Fiction, Fiction Reviews, Netgalley/ARCs, Reviews, Series Reviews, Updates, Young Adult books, Young Adult Reveiws

Update: What I Read in March…

update2015

March was a slow month for me. I read most of my To-Read list, but not all of it. April will be a better month. In March I read:

Mini Review: “The Last Flight of Poxl West” by Daniel Torday

Review: “Legend” by Marie Lu

Review: “All the Light We Cannot See” by Anthony Doerr

Review: “Afterworlds” by Scott Westerfeld

Review: “Making History” by Stephen Fry

ICYMI: All the above titles are links to reviews.

Review: Denton Little’s Deathdate (Review coming in April)

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Fiction, Fiction Reviews, Netgalley/ARCs, Reviews

Mini Review: “The Last Flight of Poxl West” by Daniel Torday


*This ARC was provided for free by the publisher through Netgalley in return for an honest review.

Pub. Date: 3/17/2105

Publisher: St. Martin’s Press

4 of 5 stars ★★★★☆

This book is incredible. The writing style is unique, but the stories seem to rise from the page. I skimmed this book, so I’m holding off giving it a full review. I’ve just worn myself out on WWII lit for a while. From what I’ve read, it will be a really good read from start to finish. Here’s the summary via Goodreads:

All his life, Elijah Goldstein has idolized his charismatic Uncle Poxl. Intensely magnetic, cultured and brilliant, Poxl takes Elijah under his wing, introducing him to opera and art and literature. But when Poxl publishes a memoir of how he was forced to leave his home north of Prague at the start of WWII and then avenged the deaths of his parents by flying RAF bombers over Germany during the war, killing thousands of German citizens, Elijah watches as the carefully constructed world his uncle has created begins to unravel. As Elijah discovers the darker truth of Poxl’s past, he comes to understand that the fearless war hero he always revered is in fact a broken and devastated man who suffered unimaginable losses from which he has never recovered.

The Last Flight of Poxl West beautifully weaves together what it means to be a family in the shadow of war— to love, to lose, and to heal.

If you’re a fan of All the Light We Cannot See, Life After Life, and other WWII era reads, then go and check this one out!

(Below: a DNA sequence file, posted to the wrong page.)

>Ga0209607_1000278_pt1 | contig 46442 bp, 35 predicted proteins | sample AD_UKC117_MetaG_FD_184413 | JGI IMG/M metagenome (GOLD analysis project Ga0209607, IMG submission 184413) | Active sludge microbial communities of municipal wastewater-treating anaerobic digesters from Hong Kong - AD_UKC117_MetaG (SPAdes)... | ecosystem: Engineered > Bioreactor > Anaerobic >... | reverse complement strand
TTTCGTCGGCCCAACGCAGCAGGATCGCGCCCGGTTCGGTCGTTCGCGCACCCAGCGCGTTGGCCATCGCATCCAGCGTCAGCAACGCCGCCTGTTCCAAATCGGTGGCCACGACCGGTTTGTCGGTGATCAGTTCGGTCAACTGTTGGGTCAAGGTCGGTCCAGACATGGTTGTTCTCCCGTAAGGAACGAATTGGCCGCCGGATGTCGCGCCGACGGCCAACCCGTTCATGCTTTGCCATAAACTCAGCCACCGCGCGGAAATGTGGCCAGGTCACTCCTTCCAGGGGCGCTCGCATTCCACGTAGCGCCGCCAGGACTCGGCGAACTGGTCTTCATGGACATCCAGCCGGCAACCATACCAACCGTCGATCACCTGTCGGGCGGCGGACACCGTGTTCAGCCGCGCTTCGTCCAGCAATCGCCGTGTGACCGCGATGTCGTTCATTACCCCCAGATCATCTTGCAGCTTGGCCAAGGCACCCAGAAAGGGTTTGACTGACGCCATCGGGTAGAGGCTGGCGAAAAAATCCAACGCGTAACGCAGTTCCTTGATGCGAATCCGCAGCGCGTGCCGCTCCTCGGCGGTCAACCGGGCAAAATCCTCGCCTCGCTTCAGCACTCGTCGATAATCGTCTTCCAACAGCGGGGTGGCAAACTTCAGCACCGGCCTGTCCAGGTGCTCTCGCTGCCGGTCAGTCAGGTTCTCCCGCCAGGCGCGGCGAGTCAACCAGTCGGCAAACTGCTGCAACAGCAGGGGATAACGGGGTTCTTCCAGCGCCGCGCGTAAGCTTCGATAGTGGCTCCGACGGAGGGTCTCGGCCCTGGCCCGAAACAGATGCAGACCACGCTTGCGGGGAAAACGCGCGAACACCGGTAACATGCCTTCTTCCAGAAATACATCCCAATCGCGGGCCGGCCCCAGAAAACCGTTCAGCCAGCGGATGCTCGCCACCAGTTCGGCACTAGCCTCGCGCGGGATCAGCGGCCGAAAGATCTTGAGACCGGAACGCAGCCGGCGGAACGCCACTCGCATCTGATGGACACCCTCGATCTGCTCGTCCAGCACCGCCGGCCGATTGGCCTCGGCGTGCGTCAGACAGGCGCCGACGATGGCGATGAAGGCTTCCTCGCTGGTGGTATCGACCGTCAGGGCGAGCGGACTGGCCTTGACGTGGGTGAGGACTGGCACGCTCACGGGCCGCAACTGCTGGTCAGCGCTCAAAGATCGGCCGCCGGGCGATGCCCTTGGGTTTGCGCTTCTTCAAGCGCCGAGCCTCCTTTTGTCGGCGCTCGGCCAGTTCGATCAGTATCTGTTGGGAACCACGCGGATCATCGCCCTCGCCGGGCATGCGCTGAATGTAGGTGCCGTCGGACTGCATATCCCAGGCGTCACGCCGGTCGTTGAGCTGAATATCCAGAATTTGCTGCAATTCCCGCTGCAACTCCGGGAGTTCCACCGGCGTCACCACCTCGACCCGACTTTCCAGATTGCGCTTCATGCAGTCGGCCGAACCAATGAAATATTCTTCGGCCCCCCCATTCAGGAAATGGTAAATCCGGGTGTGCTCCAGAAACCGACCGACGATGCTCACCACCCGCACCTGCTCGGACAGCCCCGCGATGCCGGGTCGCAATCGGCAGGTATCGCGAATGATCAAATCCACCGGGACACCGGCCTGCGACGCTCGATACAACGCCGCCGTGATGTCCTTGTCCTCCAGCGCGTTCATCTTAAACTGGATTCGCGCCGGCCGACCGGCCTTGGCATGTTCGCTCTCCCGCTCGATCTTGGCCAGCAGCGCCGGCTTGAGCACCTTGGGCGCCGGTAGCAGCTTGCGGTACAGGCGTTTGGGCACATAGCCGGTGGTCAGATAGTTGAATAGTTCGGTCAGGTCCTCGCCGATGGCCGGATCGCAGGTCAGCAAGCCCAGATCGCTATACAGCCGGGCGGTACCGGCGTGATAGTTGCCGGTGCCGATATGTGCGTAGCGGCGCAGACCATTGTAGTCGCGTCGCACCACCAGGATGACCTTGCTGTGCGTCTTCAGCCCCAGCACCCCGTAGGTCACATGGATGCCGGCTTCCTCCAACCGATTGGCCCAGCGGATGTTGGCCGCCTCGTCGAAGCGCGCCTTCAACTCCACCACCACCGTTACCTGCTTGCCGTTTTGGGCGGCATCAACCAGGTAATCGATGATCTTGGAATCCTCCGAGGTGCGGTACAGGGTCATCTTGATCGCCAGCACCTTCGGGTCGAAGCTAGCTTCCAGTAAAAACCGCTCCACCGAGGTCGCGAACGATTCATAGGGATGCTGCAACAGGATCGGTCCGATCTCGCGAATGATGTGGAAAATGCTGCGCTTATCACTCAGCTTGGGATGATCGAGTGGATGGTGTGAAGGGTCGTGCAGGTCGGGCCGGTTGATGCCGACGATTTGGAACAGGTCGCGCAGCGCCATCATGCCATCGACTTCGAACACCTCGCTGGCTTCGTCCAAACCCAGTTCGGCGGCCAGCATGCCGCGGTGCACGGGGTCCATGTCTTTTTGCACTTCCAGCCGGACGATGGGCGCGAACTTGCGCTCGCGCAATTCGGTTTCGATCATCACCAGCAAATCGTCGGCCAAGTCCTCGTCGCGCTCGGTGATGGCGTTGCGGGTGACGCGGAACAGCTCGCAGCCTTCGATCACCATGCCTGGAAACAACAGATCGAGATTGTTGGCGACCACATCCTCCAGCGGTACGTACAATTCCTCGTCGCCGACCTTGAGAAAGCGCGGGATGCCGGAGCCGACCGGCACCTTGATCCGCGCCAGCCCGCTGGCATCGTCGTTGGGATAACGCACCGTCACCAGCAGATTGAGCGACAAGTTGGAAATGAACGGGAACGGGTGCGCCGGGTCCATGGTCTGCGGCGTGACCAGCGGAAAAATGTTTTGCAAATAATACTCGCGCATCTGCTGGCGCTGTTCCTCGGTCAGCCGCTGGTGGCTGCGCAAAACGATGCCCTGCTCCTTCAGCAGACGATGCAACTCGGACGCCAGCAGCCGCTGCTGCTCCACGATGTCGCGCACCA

Full review to come.

Fiction, Netgalley/ARCs, Upcoming reads, Young Adult books

What I’ll be Reading in March…

So March is going to be a busy month reading wise. I’ve made quite a list for myself. Here’s what I’ve got in store:

One Flew over the Cuckoo’s Nest, Ken Kesey: I’ll be listening to this as an audiobook. It’s a modern classic, so hopefully it’ll better than On the Road.

The Turnip Princess and Other Newly Discovered Fairy Tales, Franz Xaver Von Schonwerth: This is a Netgalley ARC. It’s a Penguin Classic, so it should be good.

 Denton Little’s Deathdate, Lance Rubin: This is also an ARC, but from what I’ve read, it seems to be good.

 The Last Flight of Poxl West, Daniel Torday: Again, an ARC about WWII, London, and other stuff I read too much.

All the Light We Cannot See, Anthony Doerr: I’m listening to this one and it’s an interesting story, but it loops around so much that I don’t always know what’s going on. It’s about WWII, Europe, and radios.

Making History, Stephen Fry: It’s Stephen Fry. There’s time travel. It’s about WWII. England appears a lot in here…so basically you see why I’m reading it.

I’ve got other books on the back burner, so I’d better get to it.

Fiction, Fiction Reviews, Netgalley/ARCs, Reviews, Upcoming reads, Young Adult books

Upcoming Reads: March Netgalley ARCS

I’m still working my way through my Netgalley ARCs. I’ve got seven books left to review, and the ones below are set to archive soon. So, for March, I’ll be reading:
Denton Little’s Deathdate, Lance Rubin

Pub. Date: April 14th 2015

Publisher: Knopf Books for Young Readers 

Denton Little’s Deathdate takes place in a world exactly like our own except that everyone knows the day they will die. For 17-year-old Denton Little, that’s tomorrow, the day of his senior prom.